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Paladin

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Paladin last won the day on February 15

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About Paladin

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  1. No trace of it on the Charities Commission web site, that I can find. From the Salhouse Broad web site: The site is managed by the landowner, Henry Cator, and the Salhouse Broad Rangers, as a sustainable business. Henry knows the importance of protecting the Broad’s past, whilst also meeting the needs and challenges of the future. Management therefore focuses on maintaining and improving the visitor facilities at Salhouse Broad, whilst retaining its value for wildlife, heritage and community. To that end, income generated by the Broad goes back into the upkeep, maintenance, conservation and improvements to access of Salhouse Broad. Ironically, had the family not taken it back from the Broads Authority a few years ago, the current costs would be borne by the toll payers.
  2. My concern is not about getting any sort of discount. But the disinformation being put out by the BA is nothing short of disgraceful. To say that Section 16 doesn't apply to private boats is simply not true!
  3. That is the case of Broads Authority v Fry [2014]. The final judgement can be read here. Mr Fry's case did not rest on the Section 16, which was never even mentioned. If it had, he would still have lost, as his vessel was in use for residential purposes.
  4. I have found this definition of 'carrying on a business' in Nolo’s Plain-English Law Dictionary: "A routine and continuous involvement in an activity undertaken for the purpose of making profit." The Act doesn't define, and therefore doesn't limit, the nature of the business that is to be carried on, only that the vessel is moored "on waters occupied or customarily used by a person carrying on a business". So the business could be, and this list is not exhaustive, hiring boats, letting out moorings, providing boat repair services, fuel etc., or any combination of those activities.
  5. Broads Authority Act 2009: Section 16(6)Nothing contained in or in force or done under the specified provisions shall apply to any vessel which— (a)is not for the time being in use for the purposes of navigation, or for residential or commercial purposes; (b)is moored on waters occupied or customarily used by a person carrying on a business; and (c)is so moored for the purposes of being serviced, repaired or stored by that person or of being sold or offered or exposed for sale by that person (whether acting as principal or agent).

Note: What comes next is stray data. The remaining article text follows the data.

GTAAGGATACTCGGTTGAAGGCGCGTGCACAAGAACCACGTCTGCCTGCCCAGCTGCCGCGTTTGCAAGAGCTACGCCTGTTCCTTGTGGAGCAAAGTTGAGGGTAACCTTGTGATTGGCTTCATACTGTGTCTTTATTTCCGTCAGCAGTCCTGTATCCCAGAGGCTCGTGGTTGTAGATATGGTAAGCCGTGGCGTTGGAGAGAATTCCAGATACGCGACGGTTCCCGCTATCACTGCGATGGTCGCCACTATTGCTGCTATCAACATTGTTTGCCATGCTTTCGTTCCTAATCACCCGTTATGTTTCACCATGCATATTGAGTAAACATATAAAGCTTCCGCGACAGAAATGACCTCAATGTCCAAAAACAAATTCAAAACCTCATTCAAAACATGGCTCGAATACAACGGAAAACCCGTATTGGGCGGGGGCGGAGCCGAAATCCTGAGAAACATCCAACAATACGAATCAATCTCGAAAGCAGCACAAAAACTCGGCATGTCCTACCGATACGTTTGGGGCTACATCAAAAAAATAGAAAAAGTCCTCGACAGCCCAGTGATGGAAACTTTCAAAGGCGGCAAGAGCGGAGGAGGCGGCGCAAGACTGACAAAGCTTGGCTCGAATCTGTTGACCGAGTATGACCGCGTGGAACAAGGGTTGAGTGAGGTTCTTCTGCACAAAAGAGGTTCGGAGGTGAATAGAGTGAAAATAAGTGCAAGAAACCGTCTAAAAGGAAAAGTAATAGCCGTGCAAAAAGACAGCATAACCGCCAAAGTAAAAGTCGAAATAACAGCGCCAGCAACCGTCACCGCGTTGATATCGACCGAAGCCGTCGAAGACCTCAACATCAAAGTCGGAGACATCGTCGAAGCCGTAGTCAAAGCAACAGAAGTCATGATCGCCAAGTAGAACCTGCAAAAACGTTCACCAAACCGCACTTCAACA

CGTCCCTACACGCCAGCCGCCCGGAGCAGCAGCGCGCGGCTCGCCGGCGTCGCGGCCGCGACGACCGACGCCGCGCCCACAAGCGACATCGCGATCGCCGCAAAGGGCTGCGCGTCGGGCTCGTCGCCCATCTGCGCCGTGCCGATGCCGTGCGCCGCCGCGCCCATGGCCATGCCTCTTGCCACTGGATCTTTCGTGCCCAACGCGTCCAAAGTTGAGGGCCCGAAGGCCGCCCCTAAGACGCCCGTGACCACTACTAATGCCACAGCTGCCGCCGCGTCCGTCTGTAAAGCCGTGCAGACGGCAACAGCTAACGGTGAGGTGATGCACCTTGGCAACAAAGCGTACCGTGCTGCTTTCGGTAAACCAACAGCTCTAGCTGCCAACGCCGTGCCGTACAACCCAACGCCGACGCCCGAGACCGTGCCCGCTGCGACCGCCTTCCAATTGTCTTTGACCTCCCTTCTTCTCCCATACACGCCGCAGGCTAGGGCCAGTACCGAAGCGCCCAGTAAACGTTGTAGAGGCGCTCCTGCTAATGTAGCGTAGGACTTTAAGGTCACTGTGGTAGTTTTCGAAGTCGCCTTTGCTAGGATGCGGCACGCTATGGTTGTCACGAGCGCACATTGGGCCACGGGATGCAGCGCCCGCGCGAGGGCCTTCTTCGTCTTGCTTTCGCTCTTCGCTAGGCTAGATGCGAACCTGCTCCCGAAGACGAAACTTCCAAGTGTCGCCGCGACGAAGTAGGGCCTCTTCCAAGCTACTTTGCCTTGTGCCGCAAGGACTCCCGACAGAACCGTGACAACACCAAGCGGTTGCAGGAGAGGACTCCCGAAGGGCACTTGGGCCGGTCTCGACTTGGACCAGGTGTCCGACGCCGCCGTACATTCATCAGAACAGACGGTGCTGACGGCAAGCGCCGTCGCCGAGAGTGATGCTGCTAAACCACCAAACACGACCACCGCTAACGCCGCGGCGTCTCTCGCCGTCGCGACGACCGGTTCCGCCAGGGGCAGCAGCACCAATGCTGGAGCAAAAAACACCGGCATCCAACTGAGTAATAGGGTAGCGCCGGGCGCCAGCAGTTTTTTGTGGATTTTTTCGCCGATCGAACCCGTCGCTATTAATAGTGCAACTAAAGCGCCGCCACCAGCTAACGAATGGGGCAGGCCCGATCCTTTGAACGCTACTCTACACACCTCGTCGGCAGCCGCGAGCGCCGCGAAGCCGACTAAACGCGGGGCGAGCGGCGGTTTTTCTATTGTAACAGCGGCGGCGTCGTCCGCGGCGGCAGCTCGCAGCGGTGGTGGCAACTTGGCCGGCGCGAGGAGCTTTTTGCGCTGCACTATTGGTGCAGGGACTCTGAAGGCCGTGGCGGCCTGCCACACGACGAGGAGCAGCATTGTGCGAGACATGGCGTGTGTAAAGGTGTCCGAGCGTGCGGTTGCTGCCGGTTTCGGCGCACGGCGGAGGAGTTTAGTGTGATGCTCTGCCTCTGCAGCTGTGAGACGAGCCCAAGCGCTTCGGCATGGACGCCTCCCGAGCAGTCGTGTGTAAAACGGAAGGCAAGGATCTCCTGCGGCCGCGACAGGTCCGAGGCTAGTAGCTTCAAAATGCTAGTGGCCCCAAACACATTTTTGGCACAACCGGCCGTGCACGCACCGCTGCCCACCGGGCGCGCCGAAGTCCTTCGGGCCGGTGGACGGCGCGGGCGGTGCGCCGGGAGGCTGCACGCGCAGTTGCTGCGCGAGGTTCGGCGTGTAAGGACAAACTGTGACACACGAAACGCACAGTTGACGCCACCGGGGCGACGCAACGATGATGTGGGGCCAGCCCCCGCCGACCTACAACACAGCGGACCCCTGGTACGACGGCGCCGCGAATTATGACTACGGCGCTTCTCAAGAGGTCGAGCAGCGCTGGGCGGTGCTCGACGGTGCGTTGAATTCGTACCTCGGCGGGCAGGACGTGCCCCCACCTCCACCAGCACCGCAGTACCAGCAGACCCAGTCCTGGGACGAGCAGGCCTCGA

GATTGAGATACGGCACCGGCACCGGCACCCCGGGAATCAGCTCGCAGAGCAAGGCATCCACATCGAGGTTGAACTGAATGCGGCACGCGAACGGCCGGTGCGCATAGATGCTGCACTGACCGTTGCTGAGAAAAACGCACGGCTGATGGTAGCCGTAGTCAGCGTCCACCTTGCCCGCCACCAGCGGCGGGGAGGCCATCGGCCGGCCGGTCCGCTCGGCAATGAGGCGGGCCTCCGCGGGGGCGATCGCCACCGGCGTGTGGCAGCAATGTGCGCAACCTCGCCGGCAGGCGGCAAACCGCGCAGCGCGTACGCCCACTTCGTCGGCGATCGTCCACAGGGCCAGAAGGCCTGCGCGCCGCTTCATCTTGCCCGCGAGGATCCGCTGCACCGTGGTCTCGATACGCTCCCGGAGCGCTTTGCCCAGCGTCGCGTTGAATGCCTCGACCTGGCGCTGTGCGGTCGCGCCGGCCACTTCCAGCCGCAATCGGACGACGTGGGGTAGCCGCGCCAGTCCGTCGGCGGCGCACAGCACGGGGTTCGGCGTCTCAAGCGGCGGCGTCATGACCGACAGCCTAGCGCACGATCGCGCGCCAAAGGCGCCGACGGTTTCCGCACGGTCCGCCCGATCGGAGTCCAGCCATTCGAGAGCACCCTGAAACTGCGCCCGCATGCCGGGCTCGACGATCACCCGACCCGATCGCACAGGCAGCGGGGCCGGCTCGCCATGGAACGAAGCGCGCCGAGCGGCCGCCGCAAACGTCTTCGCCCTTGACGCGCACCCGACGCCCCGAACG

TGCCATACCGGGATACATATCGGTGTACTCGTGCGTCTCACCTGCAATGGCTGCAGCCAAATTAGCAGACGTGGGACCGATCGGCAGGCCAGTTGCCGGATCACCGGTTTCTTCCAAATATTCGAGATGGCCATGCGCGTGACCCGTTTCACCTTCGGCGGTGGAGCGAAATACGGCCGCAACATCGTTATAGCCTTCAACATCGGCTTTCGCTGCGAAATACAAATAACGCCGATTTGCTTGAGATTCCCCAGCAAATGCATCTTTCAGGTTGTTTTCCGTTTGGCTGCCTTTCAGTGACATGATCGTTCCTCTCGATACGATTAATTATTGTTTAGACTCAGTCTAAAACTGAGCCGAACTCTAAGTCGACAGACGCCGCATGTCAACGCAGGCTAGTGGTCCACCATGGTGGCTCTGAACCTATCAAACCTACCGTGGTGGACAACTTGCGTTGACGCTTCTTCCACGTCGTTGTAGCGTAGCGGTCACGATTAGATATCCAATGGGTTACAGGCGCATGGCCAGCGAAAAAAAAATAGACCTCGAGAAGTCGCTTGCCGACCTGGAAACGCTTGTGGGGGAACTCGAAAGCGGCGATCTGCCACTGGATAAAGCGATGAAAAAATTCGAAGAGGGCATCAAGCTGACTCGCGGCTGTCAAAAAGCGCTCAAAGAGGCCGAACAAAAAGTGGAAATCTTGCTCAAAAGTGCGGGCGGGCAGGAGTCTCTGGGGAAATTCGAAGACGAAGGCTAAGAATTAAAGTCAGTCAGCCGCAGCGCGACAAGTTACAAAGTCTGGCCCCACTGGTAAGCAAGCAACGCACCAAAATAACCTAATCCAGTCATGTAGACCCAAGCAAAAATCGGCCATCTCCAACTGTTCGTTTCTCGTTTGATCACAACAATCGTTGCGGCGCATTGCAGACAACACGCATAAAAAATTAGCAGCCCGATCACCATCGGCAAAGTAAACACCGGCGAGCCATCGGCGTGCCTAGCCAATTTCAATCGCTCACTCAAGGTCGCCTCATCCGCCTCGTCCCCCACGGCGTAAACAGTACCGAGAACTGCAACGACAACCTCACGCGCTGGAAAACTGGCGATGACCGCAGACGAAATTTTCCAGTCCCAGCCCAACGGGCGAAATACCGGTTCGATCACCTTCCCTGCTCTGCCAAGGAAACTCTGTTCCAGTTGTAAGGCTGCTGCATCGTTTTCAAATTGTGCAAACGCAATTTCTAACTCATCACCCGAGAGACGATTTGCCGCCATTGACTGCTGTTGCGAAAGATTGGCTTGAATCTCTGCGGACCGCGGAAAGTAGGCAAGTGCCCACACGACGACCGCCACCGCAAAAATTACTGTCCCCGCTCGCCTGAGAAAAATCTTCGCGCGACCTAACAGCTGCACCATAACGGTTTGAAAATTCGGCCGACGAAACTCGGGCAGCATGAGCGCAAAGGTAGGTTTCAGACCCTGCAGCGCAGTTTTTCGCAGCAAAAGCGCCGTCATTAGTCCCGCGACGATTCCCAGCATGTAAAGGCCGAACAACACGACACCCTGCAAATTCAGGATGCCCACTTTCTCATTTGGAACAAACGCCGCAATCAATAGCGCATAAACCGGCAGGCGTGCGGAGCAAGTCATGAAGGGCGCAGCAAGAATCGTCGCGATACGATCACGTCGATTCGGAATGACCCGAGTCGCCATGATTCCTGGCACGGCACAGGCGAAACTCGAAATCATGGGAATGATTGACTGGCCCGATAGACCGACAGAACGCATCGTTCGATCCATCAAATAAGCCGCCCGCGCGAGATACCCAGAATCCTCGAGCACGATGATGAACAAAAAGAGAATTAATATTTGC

6. Either it’s very poor reporting or it's a very disingenuous briefing by the BA. “The Broads Authority has asked the government to offer “urgent financial support” after it was forced to suspend hire boat tolls during the coronavirus outbreak.” It wasn’t forced to do anything of the sort. The BA has admitted being proactive in reminding the hire companies of the exemption contained in Section 16 of the 2009 Broads Act. It didn’t have to do that and the hire companies will still have to apply for the exemption. It’s not automatically applied. “The Broads Authority (BA), which is responsible for maintaining Norfolk’s network of waterways, has activated a clause in its legislation allowing hire boats out of use to be exempted from tolls.” They haven’t activated it. It’s been active in the legislation since 2009, and has been usually been applied when private boats go into a yard for work to be done or to be sold. "However, the BA confirmed that the same rule could not apply to private boaters…" Yes it can. The exemption clause doesn’t mention whether it applies to hire boats or private boats. As long as the conditions in the clause are met, it can apply to both.The exemption applies to tolls, insurance and Boat Safety Certificate. I doubt whether hire boats are individually insured, which gives considerable weight to the argument that the exemption can apply to a private boat.
  7. There is no ban, on CaRT waters or the Broads, to prevent those who live on their boats from moving their boats. CaRT has simply made it easier for them not to have to.
  8. I would imagine the boater on the canal lives on his boat. The journey he is making may well have been within the terms of the government's instruction, so why would anyone criticise, without knowing the details? An hour ago, on the HSC web cam, I saw a motor cruiser making its way downstream through Horning. I only mention it now, in response to your rather aggressive post. I'm sorry you have such a low opinion of some of your fellow forum members.